Following the internal reviews the practice should compile a report on the categories of its outpatient referrals and of emergency admissions. To achieve the points in these areas, the report should be made available to the participating local practices presumably as the basis of the external reviews.

The final 11 points are awarded to practices that have agreed to the development of three new pathways of referral management and show that they have followed these except when clinically inappropriate to do so.

The pathways should if possible concentrate on chronic conditions and have the expressed aim of reducing referrals.

It does not seem that the three pathways must be the same for all practices in the locality for either this part or the reducing emergency admissions section, but presumably it will be easier administratively if they are the same.

Indicators QP9 to QP11
Graded requirements apply to this area too and the maximum 47.5 points is worth well over £6,000 to the average practice.

This emphasises the importance the NHS is putting on reducing the number and cost of emergency admissions.

The requirements include an initial internal review of the practice's emergency admissions, which is worth five points, with a further 15 points for a review with local practices.

The remaining 27.5 points are for developing three areas of admission avoidance and producing a report at the end of the year demonstrating a high level of compliance with them by the practice.

One of the main issues for GPs will be the quality of the data. Fortunately prescribing data is usually reliable but my experience of data fed back from secondary care, particularly on admissions, is that there are a large number of inaccuracies.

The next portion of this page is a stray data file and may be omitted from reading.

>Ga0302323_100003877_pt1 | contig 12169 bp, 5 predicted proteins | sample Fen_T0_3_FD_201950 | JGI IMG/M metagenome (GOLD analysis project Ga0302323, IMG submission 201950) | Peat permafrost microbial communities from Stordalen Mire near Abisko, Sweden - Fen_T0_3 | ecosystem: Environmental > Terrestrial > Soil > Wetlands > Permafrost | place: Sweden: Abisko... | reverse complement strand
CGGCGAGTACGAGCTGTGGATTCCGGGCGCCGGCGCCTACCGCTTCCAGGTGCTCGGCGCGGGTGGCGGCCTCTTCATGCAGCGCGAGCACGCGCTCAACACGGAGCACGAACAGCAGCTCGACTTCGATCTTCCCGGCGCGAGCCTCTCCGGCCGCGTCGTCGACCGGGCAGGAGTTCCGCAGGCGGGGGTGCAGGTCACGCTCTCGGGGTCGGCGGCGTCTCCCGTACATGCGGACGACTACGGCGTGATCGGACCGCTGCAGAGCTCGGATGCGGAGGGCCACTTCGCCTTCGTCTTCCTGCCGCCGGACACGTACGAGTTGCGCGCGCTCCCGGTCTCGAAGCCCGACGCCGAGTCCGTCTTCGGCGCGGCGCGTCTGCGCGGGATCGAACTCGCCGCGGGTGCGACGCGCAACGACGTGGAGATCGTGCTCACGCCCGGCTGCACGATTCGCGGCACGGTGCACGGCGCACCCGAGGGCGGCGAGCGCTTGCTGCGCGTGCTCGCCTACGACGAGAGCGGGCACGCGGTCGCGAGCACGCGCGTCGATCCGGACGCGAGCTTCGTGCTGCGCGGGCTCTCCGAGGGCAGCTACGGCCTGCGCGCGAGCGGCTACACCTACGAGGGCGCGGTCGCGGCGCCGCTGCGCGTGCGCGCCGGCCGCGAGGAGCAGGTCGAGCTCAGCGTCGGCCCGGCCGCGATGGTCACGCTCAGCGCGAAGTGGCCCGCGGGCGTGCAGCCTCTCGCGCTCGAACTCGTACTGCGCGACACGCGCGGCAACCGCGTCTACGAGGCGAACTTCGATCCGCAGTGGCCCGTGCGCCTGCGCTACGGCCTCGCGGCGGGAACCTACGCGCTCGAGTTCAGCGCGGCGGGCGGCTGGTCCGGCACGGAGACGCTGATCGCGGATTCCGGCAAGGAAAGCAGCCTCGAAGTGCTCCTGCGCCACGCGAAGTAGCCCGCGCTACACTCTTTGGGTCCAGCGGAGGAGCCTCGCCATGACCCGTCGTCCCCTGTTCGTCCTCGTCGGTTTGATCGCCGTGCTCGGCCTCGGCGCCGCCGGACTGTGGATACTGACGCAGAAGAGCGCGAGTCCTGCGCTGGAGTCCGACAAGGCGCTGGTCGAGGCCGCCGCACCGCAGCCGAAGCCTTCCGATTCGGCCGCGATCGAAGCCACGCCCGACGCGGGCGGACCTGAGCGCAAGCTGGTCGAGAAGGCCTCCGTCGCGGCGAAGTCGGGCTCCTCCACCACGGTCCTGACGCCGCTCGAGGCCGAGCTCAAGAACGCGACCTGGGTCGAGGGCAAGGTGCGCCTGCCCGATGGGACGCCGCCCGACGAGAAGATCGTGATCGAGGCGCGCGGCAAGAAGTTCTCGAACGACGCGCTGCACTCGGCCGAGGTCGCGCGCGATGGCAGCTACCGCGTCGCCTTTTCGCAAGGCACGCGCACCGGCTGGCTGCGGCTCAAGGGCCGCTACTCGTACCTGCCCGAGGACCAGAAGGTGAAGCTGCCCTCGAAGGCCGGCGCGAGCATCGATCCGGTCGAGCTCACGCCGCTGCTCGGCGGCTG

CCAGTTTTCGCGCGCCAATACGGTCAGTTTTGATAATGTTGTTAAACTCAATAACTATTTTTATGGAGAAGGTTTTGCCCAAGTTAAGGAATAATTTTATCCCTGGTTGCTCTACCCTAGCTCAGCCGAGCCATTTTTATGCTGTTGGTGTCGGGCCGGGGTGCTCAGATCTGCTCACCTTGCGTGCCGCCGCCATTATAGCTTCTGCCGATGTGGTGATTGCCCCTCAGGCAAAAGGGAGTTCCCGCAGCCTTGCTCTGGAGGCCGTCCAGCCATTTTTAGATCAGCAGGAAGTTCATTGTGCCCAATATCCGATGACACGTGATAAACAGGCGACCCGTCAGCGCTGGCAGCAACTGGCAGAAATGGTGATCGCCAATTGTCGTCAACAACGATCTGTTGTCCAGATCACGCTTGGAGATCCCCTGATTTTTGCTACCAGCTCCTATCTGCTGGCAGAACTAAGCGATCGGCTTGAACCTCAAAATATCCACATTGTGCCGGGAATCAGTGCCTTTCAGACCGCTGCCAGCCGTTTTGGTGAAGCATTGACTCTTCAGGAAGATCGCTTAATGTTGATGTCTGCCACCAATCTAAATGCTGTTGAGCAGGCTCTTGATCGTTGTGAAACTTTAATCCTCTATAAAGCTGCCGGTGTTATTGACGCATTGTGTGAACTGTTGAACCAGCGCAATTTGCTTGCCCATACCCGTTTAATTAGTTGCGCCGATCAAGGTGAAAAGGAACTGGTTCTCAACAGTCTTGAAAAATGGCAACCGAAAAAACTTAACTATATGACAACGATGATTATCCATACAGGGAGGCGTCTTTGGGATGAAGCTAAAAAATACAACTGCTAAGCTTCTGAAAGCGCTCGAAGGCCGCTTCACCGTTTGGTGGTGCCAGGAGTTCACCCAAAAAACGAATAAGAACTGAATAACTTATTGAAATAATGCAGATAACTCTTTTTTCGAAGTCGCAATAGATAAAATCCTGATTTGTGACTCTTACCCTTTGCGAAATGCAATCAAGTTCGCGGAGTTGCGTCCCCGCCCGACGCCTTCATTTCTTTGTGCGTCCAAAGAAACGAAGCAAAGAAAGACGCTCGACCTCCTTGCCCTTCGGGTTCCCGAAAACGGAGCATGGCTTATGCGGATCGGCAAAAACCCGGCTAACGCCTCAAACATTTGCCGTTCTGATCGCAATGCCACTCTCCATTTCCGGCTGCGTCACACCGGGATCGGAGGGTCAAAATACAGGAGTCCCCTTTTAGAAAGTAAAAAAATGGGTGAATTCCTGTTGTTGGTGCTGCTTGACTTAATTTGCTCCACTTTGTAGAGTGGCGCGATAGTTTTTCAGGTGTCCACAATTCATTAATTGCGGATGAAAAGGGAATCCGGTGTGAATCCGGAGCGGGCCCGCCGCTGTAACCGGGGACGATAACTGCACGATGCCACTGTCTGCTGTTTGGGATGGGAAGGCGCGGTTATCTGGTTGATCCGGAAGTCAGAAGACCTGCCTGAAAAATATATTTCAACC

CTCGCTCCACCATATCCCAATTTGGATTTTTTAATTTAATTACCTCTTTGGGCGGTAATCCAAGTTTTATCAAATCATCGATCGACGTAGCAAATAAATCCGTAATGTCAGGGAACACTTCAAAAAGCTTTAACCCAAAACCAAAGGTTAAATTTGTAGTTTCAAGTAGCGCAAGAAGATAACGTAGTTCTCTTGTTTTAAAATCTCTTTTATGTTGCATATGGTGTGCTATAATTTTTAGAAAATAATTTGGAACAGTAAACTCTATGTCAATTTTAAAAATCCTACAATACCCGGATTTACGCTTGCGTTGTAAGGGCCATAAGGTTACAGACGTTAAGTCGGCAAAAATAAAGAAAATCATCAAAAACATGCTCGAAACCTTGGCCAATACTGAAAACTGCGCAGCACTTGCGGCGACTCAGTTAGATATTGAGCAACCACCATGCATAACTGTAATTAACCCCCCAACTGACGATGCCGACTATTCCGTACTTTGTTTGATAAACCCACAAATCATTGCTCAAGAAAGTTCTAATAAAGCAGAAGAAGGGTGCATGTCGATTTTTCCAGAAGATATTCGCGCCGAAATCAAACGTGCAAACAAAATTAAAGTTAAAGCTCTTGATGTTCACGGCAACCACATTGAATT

With outpatient referrals potentially practices have little influence with specialties for which external referrals management programmes are already in place.

How the impact of A&E, out-of-hours and walk-in centres on emergency admissions will be assessed is unclear. It seems unlikely that these providers will be able to follow all the admission avoidance procedures of local practices, and consequently the potential financial gain from these schemes may be limited.

There is little doubt that the new quality and productivity indicators are part of NHS cost cuts drive. How successful adapting the QoF will be in helping to reduce costs is difficult to predict.

  • Dr Phipps is a GP in Lincolnshire
  • www.nhsemployers.org for Quality and Outcomes Framework guidance 2011/12

These further action points may allow you to earn more credits by increasing the time spent and the impact achieved.

  • Ask all practice team members involved in QOF work to read the detailed guidance about the quality and productivity points.
  • Hold a meeting with these team members to discuss the challenges this new area represents and to suggest how best to tackle them. Circulate a report of the meeting.
  • Once you have agreed the aspects on which you need to work jointly with GP reps from local practices, stay in close contact to monitor progress and to iron out problems with them.